Fiction

Review: Renée Rosen Brings Readers on a Jaunty Tour of Gilded Age High Society in The Social Graces

Four women in pastel Gilded Age dresses look away from the reader on the cover of Renée Rosen's THE SOCIAL GRACESThe Social Graces
By Renée Rosen
Penguin Random House

Chicago author Renée Rosen turns east in The Social Graces, a romp through Gilded Age New York’s High Society. From outspending each other to clawing one’s way up the exclusive social ladder, and from expensive balls to women’s suffrage, Rosen catalogs an era.

The Social Graces is built entirely around the social seasons of Gilded Age New York, with even its structure set in societal lines: “The Seasons 1876–1878,” “The Society Pages 1880–1884,” “The Four Hundred 1890–1894,” and, finally, “Society as We’ve Known It 1894–1908.” Each section is built around its header, focusing in turn on the social season, the society papers (and what happens therein), the Four Hundred (and its ensuing disasters), and the ways in which society as it was known is changing.

Our three major players are introduced almost immediately. Society, which functions as an entertaining, gossipy Greek chorus, gets the prologue. Caroline Schermerhorn Astor, New York society’s reigning grande dame for much of the course of The Social Graces, commands chapter one. And Alva Vanderbilt, the new woman in town, gets chapter two. Society, Caroline Astor, and Alva Vanderbilt continue to trade chapters throughout the novel, giving readers a fast-paced tour of the world they inhabit—and the strictures within which they live. All of them are very aware of the stratification of their money-based society, something made clear in the very first chapter: “We are the nouveau riche,” Society says. “The new money. Enemy of New York’s old money, those insufferable yet enviable snobs called Knickerbockers.”

The Social Graces moves very fast. Rosen covers more than 30 years in 65 chapters, rarely going into too much depth on any one thing. Despite the energetic forward propulsion, however, characters—including Caroline Astor, struggling against the tide of change, to Alva Vanderbilt, trying to be that change—are given depth and emotion. One might have some trouble understanding a particular ball or multiple-course dinner is of such great import, but one never doubts that, to our heroines, it is indeed of the greatest importance possible. Throughout, the Greek chorus of Society lets us know what’s at stake, as when they tell us, in the first chapter, that society is of the utmost importance: “Social currency. It’s our form of gold. Our means of trading—for better invitations, more status and greater influence.”

Rosen makes clear that the social season was one of the few places in which women could exert any kind of control, and she turns the spotlight fully on them. Nearly all the women featured in The Social Graces are linked to wealthy men: they are the wives, daughters, sisters, mothers, and mistresses of the rich, and, in some cases, exist now only as footnotes on their husbands’ lives. Here, for a brief span, they exist as women, sparkling in the spotlight while their husbands, brothers, fathers, sons, and lovers are relegated to the sidelines. Early in the second chapter, Alva muses on the ways in which society offers women “their own little world, governed by their own rulers,” goes on to realize that it is also the only arena in which she can claim power: “If she wanted respect, if she wanted power, she had to make her way in society.” The Social Graces, throughout its brisk pages, gives the women on whom it focuses a chance to do exactly that.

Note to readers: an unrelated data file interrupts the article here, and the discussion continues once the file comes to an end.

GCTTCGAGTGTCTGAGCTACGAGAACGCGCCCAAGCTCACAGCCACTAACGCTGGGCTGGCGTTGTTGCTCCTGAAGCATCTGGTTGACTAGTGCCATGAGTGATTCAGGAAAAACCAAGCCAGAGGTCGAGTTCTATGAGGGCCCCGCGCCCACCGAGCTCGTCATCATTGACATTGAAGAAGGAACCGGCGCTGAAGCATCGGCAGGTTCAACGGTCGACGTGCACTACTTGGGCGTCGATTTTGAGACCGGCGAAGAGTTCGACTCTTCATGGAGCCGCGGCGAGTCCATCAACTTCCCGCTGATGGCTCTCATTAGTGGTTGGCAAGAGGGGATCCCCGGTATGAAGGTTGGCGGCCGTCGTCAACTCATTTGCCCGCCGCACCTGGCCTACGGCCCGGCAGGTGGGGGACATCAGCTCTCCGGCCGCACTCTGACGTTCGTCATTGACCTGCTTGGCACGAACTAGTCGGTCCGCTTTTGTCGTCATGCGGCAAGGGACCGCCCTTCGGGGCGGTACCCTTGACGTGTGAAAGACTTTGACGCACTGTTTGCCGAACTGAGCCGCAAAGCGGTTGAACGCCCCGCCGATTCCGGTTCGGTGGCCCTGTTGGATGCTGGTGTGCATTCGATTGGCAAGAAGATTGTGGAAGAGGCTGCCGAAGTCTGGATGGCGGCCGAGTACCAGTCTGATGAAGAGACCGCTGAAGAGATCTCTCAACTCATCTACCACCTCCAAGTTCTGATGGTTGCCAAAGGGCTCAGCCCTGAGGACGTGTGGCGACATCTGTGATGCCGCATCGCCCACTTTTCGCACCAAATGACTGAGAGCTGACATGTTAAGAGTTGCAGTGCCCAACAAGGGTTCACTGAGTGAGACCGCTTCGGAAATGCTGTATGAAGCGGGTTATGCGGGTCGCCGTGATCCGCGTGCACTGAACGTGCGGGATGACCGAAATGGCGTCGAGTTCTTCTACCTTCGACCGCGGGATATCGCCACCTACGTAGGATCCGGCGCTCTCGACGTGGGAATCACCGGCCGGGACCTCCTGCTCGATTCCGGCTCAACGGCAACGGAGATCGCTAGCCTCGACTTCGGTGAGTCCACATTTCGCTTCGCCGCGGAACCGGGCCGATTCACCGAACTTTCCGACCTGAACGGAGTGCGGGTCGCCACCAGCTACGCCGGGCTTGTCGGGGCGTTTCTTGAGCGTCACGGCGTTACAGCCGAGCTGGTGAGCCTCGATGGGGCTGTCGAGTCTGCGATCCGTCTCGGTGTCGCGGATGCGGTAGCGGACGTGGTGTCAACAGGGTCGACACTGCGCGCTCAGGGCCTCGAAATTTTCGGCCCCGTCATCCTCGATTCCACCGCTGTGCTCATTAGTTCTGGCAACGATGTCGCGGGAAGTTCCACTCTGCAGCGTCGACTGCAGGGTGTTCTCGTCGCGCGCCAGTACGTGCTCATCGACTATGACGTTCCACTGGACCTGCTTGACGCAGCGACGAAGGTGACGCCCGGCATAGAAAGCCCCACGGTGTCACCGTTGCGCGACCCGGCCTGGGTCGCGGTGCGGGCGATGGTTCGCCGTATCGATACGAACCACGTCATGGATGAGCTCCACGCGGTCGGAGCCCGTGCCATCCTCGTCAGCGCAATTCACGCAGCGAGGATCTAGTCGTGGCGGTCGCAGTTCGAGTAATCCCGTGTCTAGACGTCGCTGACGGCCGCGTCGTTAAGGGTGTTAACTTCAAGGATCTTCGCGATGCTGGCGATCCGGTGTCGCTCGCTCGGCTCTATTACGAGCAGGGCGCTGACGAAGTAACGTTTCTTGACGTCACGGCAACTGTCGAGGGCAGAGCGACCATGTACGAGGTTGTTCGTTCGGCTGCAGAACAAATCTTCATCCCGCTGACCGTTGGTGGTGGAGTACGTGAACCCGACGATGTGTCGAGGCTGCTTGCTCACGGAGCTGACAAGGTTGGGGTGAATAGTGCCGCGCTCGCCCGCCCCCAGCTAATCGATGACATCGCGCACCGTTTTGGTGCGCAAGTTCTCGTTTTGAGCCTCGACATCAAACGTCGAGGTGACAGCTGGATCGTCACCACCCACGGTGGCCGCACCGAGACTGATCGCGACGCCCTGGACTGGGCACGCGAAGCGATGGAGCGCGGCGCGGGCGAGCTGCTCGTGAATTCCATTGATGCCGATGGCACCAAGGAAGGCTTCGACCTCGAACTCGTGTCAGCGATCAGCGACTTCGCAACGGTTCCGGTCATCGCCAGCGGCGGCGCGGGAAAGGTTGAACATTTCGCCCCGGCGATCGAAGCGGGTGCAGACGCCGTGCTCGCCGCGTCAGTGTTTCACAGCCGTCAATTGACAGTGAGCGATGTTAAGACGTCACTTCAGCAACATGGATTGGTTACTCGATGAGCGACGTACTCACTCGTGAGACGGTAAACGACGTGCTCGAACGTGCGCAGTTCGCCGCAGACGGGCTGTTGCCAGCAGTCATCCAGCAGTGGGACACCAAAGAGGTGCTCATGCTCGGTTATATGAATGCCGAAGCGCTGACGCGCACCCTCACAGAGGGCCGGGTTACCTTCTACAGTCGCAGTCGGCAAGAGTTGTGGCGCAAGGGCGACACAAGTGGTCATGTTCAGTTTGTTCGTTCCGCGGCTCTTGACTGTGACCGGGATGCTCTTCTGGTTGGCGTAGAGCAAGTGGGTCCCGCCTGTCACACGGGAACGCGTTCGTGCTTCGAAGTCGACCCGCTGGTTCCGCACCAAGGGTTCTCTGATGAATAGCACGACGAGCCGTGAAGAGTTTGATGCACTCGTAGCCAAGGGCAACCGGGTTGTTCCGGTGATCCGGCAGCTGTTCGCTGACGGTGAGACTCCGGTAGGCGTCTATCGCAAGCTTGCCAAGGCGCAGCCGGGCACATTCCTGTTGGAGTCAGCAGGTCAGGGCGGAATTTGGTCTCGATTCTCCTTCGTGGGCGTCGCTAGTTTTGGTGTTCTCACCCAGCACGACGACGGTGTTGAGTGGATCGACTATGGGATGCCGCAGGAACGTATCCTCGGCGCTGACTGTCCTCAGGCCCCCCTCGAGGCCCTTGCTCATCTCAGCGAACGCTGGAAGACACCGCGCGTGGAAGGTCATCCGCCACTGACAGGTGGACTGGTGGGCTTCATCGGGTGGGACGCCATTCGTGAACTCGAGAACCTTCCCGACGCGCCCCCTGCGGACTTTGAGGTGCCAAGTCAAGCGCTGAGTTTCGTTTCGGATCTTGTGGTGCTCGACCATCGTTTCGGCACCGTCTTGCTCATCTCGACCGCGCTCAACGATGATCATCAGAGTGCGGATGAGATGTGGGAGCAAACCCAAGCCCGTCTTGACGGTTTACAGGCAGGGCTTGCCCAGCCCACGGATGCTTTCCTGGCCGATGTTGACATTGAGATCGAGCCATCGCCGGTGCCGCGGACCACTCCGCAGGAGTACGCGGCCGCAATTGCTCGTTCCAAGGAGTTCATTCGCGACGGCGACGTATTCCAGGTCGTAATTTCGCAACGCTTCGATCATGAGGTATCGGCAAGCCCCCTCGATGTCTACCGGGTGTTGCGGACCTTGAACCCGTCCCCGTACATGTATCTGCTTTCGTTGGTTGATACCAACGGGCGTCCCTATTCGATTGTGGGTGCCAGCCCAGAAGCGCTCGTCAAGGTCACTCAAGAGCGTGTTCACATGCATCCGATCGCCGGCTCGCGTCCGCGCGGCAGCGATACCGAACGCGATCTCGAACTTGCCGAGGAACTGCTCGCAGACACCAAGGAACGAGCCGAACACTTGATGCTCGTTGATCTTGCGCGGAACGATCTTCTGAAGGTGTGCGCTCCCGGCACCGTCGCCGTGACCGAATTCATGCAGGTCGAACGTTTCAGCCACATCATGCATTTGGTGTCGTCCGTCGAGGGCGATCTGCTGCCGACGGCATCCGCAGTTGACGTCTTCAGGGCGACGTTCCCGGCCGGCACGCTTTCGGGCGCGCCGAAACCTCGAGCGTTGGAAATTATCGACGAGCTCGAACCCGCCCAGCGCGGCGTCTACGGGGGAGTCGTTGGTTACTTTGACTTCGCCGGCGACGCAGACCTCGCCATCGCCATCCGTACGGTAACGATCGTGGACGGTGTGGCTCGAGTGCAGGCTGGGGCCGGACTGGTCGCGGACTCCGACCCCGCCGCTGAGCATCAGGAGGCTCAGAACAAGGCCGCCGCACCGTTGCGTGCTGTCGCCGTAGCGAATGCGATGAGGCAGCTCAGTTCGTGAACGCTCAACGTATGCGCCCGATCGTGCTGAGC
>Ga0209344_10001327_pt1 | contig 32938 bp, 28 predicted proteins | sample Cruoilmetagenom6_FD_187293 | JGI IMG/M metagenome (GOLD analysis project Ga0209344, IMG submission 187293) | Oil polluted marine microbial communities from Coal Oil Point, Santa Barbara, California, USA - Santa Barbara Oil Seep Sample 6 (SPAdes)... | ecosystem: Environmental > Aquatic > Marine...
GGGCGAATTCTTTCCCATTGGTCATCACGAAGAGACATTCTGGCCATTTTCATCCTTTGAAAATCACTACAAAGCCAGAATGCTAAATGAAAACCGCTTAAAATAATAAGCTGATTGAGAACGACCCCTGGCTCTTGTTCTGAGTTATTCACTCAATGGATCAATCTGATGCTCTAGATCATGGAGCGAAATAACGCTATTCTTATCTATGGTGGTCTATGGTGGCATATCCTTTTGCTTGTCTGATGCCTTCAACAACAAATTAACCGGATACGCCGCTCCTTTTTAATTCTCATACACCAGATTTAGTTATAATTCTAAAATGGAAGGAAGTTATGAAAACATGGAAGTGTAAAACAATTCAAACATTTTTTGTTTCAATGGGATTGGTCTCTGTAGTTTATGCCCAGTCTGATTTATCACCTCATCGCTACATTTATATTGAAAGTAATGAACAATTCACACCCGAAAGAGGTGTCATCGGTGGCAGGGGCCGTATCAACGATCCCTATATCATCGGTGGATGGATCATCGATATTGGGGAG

A book that moves so fast, and speaks in such a conversational tone, must perforce not spend too much time on any one facet. This is likely why we hear that Alva is increasingly dedicated to women’s suffrage, yet see little of her activism on the page. Similarly, the radiant dialogue, which moves as quickly and as brightly as the novel itself, does not always quite suit the era. The word “okay,” used throughout The Social Graces, was at the time the less-common variant of OK. The phrase “birthday girl,” which entirely fits the scene in which it is used, would almost certainly not have been used at the time at which it is spoken.

The Social Graces moves quickly, covering vast amounts of territory as it races towards a new world its characters have alternately struggled against and fought to create. It sometimes skims the surface rather than diving deep, and every word choice is not necessarily appropriate for the Gilded Age. It’s also a sparkling piece of summer historical fiction. For those of us who are sticklers—well, we can always grab our history books and refresh our memories of the era after we finish.

Rosen is also author of the novel Windy City Blues. The Social Graces is available at bookstores as well as the publisher’s website.

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